Manual Vs Automatic Transmission: Which Is The Best To Drive?

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The fact is, manual (stick) transmissions once had their perks, but more and more people are giving it up for the comfort of automatic transmission. As a matter of fact, in 2013, only 4% of cars sold had manual transmissions. On top of that, 67% of new models sold don’t even come with a manual option.

More so, some popular sports car manufacturers, including Porsche, Lamborghini, Jaguar, and Ferrari, are beginning to make newer models that do not come with manual transmissions.

Manual Transmission
A manual transmission, also known as a manual gearbox, a standard transmission or colloquially in some countries (e.g. the United States) as a stick shift is a type of transmission used in motor vehicle applications.

It uses a driver-operated clutch engaged and disengaged by a foot pedal (automobile) or hand lever (motorcycle), for regulating torque transfer from the engine to the transmission; and a gear selector operated by hand (automobile) or by foot (motorcycle).

A conventional 5-speed manual transmission is often the standard equipment in a base-model vehicle, while more expensive manual vehicles are usually equipped with a 6-speed transmission instead.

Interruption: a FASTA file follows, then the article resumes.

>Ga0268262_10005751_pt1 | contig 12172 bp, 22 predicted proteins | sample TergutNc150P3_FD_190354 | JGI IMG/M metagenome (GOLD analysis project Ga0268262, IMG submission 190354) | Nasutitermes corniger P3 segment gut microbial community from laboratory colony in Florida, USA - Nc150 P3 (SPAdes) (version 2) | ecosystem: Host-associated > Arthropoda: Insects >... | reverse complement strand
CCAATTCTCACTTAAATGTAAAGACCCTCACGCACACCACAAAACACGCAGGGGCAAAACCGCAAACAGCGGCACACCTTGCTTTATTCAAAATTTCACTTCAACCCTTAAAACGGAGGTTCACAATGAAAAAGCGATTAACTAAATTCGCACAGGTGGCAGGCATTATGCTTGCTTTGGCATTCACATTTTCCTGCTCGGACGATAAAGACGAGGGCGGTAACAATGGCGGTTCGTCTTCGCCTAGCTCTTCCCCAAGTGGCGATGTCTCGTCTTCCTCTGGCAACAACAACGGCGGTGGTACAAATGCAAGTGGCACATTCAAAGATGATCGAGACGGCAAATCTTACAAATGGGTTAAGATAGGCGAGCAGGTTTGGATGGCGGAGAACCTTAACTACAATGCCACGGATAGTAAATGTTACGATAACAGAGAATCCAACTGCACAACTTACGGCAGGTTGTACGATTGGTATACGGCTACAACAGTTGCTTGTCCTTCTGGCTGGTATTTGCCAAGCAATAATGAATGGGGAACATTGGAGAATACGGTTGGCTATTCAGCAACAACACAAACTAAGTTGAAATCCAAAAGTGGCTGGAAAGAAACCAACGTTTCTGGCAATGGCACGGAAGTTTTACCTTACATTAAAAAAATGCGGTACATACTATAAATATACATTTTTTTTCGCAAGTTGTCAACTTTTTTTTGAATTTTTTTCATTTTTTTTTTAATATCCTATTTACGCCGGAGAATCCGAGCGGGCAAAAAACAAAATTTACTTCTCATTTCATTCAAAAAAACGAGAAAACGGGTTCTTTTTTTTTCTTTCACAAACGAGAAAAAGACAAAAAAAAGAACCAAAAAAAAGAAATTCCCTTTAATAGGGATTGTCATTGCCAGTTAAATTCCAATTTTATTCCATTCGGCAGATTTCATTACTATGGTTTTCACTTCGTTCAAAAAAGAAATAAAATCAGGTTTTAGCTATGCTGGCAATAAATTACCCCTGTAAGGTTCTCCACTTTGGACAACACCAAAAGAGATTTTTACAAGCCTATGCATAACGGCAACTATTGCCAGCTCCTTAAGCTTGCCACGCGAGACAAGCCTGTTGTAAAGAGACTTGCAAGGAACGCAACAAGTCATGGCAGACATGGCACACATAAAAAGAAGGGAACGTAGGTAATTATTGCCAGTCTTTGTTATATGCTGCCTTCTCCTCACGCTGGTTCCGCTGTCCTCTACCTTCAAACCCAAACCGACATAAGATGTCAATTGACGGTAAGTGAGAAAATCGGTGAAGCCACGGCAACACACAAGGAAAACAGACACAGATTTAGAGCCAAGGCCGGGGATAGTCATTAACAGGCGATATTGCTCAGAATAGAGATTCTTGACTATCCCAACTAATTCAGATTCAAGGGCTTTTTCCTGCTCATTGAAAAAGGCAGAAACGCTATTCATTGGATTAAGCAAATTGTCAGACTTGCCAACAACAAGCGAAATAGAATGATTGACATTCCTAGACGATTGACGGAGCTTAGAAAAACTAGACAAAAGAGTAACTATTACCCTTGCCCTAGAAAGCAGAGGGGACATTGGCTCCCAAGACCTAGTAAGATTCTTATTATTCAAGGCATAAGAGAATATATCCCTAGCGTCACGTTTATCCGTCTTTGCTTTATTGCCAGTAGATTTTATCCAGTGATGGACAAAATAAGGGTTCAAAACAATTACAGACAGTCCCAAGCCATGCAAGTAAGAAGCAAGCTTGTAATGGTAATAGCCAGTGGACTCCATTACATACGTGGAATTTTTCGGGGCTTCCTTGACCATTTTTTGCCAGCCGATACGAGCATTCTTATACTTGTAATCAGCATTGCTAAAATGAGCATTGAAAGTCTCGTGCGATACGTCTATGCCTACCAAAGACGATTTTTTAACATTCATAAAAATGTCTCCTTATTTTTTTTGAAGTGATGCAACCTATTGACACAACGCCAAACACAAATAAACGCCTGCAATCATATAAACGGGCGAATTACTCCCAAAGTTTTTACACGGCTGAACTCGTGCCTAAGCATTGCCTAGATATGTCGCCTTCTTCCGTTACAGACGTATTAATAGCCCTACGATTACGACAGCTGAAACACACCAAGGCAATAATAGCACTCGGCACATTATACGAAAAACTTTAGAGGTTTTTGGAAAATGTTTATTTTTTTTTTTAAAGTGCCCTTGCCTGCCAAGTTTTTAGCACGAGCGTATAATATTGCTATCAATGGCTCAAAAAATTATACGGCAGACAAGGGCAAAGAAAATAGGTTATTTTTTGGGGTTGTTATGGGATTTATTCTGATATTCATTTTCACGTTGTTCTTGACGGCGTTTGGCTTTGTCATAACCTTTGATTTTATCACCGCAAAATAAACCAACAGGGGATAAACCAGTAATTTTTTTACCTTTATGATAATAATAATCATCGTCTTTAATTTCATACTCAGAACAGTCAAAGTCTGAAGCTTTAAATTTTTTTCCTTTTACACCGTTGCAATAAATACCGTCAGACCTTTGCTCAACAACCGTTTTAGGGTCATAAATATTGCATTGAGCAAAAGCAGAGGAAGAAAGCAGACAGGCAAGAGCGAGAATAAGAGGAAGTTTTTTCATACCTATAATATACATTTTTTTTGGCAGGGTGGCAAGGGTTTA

Automatic Transmission
An automatic transmission, also called auto, self-shifting transmission, n-speed automatic (where n is its number of forward gear ratios), or AT, is a type of motor vehicle transmission that can automatically change gear ratios as the vehicle moves, freeing the driver from having to shift gears manually.

Vehicles equipped with automatic transmissions are not as complex to drive. Consequently, in some jurisdictions, drivers who have passed their driving test in a vehicle with an automatic transmission will not be licensed to drive a manual transmission vehicle. Conversely, a manual license will allow the driver to drive vehicles with either an automatic or manual transmission.

So what are the factors contributing to the decline of the stick shift?

Learning Curve
Driving stick is often perceived to be “more fun” than driving automatic, but it also requires additional skill beyond knowing the rules of the road. In essence, the car needs you to drive, and if you don’t shift and clutch properly you can do serious damage to your vehicle.

Automatic transmissions take proper shifting, acceleration, and deceleration out of the mix, lowering the involvement of the driver. As driving safely already demands a lot of attention, the proposition of taking additional stress out of the equation is attractive to many drivers.



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